Thus, I have gone for the Kohli-Rahul stand which came together with India reeling at 3 down for just 2 runs. Australia’s new ball attack of Mitch Starc and Josh Hazlewood was creating panic in the host’s bating lineup. But the experienced duo first saw off the new ball, and then accelerated just in the right time.

In the end, India won by six wickets (with POTM Rahul finishing on an unbeaten 97); but actually it was lot closer than that. One more wicket with the new ball and it would have been a different story.

Travis Head. (Photo by Gareth Copley/Getty Images)

Fifth Wicket

Tom Latham and Glenn Phillips – 144 vs Afghanistan at Chennai: The Black Caps went into this match as the firm favourites; but batting first, they found themselves in a bit of bother at 4 for 110. The varied Afghan attack looked to be on top till the Latham-Philips partnership changed the course of this match.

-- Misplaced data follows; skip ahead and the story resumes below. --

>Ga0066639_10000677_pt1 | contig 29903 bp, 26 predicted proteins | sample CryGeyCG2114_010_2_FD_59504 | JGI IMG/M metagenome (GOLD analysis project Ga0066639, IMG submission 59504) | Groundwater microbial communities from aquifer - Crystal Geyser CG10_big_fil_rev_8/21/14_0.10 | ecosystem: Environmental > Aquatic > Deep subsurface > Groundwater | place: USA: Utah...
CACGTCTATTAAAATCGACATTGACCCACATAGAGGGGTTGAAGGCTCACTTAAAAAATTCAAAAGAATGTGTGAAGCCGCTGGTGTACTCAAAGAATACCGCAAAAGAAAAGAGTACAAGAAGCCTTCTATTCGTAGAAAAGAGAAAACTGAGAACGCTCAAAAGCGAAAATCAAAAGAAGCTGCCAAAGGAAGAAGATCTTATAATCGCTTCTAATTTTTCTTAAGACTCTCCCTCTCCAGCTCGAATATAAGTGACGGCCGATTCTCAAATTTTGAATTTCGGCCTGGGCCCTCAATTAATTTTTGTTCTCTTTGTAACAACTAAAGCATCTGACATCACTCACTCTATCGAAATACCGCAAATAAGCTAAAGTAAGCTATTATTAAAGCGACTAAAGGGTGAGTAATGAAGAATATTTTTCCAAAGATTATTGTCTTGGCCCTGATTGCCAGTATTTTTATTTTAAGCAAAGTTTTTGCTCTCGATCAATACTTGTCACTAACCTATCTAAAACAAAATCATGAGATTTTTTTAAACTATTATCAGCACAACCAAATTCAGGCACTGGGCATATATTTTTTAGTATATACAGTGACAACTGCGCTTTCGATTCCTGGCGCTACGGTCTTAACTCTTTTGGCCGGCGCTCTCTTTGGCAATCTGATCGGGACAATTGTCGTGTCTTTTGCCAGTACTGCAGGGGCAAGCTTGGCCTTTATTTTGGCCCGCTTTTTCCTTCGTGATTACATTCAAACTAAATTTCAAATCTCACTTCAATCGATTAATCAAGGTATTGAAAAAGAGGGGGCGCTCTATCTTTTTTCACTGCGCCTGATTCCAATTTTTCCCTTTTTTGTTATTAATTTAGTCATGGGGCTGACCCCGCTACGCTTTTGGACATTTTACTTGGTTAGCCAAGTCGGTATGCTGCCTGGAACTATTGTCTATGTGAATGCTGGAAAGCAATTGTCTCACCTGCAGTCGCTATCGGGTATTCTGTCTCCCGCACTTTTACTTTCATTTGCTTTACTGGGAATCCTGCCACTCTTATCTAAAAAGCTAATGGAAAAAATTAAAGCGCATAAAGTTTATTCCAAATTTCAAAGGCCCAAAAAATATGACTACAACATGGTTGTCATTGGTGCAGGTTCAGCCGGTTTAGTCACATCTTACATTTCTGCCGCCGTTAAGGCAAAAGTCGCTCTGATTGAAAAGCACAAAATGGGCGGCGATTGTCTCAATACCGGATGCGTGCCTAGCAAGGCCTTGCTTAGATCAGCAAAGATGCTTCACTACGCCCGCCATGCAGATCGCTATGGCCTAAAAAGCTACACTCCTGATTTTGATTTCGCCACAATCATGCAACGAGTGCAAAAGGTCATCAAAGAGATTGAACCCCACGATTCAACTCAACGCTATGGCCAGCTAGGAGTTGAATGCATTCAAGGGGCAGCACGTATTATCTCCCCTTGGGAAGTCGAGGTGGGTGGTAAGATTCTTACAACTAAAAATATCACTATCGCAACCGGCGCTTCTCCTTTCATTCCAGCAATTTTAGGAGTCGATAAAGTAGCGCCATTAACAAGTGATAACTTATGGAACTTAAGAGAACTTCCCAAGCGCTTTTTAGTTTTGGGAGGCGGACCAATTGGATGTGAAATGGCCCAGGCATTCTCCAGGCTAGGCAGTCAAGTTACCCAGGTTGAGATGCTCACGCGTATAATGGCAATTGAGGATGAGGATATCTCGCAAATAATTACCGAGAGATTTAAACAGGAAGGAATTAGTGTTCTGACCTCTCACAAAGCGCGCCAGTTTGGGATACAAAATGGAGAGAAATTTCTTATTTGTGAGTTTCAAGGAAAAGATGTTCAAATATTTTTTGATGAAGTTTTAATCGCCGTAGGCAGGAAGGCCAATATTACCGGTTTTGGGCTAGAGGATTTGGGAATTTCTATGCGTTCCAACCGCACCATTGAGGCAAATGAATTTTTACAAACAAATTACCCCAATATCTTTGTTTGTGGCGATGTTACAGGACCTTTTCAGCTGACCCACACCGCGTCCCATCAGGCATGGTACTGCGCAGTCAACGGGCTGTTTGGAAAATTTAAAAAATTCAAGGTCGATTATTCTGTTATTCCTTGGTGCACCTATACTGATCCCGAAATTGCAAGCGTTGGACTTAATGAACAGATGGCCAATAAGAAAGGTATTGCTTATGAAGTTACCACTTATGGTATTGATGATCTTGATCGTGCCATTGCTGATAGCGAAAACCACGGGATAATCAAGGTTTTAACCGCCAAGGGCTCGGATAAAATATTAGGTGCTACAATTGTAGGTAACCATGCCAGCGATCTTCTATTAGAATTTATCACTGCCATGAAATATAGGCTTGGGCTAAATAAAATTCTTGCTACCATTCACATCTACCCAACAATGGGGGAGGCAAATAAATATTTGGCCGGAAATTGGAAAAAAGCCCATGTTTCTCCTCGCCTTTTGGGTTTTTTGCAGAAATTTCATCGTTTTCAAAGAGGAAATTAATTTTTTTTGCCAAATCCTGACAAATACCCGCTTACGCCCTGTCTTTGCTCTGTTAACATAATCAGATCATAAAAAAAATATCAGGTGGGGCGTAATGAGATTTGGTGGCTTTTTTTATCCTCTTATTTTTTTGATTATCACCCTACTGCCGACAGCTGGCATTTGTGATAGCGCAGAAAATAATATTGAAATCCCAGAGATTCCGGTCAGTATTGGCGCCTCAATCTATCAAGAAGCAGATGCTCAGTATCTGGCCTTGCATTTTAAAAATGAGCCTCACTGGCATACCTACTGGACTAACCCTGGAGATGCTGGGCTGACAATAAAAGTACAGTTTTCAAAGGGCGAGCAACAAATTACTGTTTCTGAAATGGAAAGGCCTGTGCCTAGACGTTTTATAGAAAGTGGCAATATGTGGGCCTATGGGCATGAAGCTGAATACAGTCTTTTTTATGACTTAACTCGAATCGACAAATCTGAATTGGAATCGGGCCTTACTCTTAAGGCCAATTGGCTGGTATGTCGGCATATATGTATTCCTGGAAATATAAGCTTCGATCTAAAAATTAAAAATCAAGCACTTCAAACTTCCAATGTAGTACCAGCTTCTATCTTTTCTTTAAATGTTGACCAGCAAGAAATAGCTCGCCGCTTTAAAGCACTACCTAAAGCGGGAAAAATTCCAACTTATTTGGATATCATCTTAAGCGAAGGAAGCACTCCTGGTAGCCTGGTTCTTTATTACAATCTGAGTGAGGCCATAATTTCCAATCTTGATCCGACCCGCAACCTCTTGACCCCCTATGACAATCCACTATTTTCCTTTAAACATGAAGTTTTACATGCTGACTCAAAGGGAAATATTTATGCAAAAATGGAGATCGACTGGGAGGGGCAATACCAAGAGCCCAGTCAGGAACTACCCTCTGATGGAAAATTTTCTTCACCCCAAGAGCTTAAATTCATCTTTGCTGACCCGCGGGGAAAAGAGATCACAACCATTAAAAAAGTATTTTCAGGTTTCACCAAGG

The young Afghans found the target of 289 well beyond their reach.

Sixth wicket

Scott Edwards & Sybrand Engelbrecht – 78 vs Bangladesh at Kolkata: It may be not known to many cricket lovers of the current generation, but the rivalry between the Dutch and the Tigers at the Associate level was quite intense during the 1980s and the 90s.

Both in 1990 and in 1994 ICC Trophy matches, the Dutch inflicted humiliating defeats on the Tigers, and here they created a major upset; winning handsomely by 87 runs at the Eden Gardens.

For the first part of the Dutch innings, things looked to be going in the normal direction. A number of their top-order batters got starts but then threw it away, as they reached 5-107. It was the sixth-wicket stand between the skipper Scott Edwards and Engelbrecht that gave the innings the much-needed stability.

Virat Kohli stands alone at the summit after a record-breaking tournament with the bat ????#CWC23 in the numbers ???? https://t.co/zLJafKahWr pic.twitter.com/OsxDmNxHO8

— ICC Cricket World Cup (@cricketworldcup) November 21, 2023

Edwards top scored with 68 in a total of 229, and then medium pacer Paul van Meekeren took 4 for 23 to destroy the Tigers’ resistance.

The highest sixth-wicket stand this WC came at the Wankhede, where Heinrich Klaasen and Marco Jansen smashed 151 in less than 13 overs against a hapless England attack.